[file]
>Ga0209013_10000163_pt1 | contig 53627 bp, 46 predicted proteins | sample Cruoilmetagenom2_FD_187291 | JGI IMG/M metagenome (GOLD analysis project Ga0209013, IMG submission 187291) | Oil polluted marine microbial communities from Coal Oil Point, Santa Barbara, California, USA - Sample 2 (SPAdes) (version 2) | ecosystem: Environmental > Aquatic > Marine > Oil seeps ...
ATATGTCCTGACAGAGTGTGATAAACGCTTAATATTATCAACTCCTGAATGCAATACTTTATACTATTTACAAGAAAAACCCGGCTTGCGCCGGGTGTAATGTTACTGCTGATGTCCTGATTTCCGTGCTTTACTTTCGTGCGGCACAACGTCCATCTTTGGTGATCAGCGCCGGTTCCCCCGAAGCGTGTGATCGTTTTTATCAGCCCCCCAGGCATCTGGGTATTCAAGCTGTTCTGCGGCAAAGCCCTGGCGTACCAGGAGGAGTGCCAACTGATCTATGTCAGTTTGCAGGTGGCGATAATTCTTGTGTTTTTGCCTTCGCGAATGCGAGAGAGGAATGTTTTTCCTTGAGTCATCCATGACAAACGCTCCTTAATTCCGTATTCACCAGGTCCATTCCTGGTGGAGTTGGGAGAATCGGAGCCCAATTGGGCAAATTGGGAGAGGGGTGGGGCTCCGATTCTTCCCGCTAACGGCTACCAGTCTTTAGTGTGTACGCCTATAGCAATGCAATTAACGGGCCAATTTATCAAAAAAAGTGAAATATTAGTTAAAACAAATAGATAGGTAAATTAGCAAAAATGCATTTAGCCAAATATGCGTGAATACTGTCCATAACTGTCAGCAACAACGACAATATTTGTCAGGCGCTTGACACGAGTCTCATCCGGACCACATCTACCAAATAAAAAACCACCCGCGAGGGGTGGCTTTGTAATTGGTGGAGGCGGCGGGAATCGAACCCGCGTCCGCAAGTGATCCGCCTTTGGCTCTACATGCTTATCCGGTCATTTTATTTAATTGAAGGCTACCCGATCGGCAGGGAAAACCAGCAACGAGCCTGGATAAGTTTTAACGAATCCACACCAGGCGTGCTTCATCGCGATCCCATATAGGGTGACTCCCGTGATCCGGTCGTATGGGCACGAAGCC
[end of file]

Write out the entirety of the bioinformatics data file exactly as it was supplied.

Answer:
>Ga0209013_10000163_pt1 | contig 53627 bp, 46 predicted proteins | sample Cruoilmetagenom2_FD_187291 | JGI IMG/M metagenome (GOLD analysis project Ga0209013, IMG submission 187291) | Oil polluted marine microbial communities from Coal Oil Point, Santa Barbara, California, USA - Sample 2 (SPAdes) (version 2) | ecosystem: Environmental > Aquatic > Marine > Oil seeps ...
ATATGTCCTGACAGAGTGTGATAAACGCTTAATATTATCAACTCCTGAATGCAATACTTTATACTATTTACAAGAAAAACCCGGCTTGCGCCGGGTGTAATGTTACTGCTGATGTCCTGATTTCCGTGCTTTACTTTCGTGCGGCACAACGTCCATCTTTGGTGATCAGCGCCGGTTCCCCCGAAGCGTGTGATCGTTTTTATCAGCCCCCCAGGCATCTGGGTATTCAAGCTGTTCTGCGGCAAAGCCCTGGCGTACCAGGAGGAGTGCCAACTGATCTATGTCAGTTTGCAGGTGGCGATAATTCTTGTGTTTTTGCCTTCGCGAATGCGAGAGAGGAATGTTTTTCCTTGAGTCATCCATGACAAACGCTCCTTAATTCCGTATTCACCAGGTCCATTCCTGGTGGAGTTGGGAGAATCGGAGCCCAATTGGGCAAATTGGGAGAGGGGTGGGGCTCCGATTCTTCCCGCTAACGGCTACCAGTCTTTAGTGTGTACGCCTATAGCAATGCAATTAACGGGCCAATTTATCAAAAAAAGTGAAATATTAGTTAAAACAAATAGATAGGTAAATTAGCAAAAATGCATTTAGCCAAATATGCGTGAATACTGTCCATAACTGTCAGCAACAACGACAATATTTGTCAGGCGCTTGACACGAGTCTCATCCGGACCACATCTACCAAATAAAAAACCACCCGCGAGGGGTGGCTTTGTAATTGGTGGAGGCGGCGGGAATCGAACCCGCGTCCGCAAGTGATCCGCCTTTGGCTCTACATGCTTATCCGGTCATTTTATTTAATTGAAGGCTACCCGATCGGCAGGGAAAACCAGCAACGAGCCTGGATAAGTTTTAACGAATCCACACCAGGCGTGCTTCATCGCGATCCCATATAGGGTGACTCCCGTGATCCGGTCGTATGGGCACGAAGCC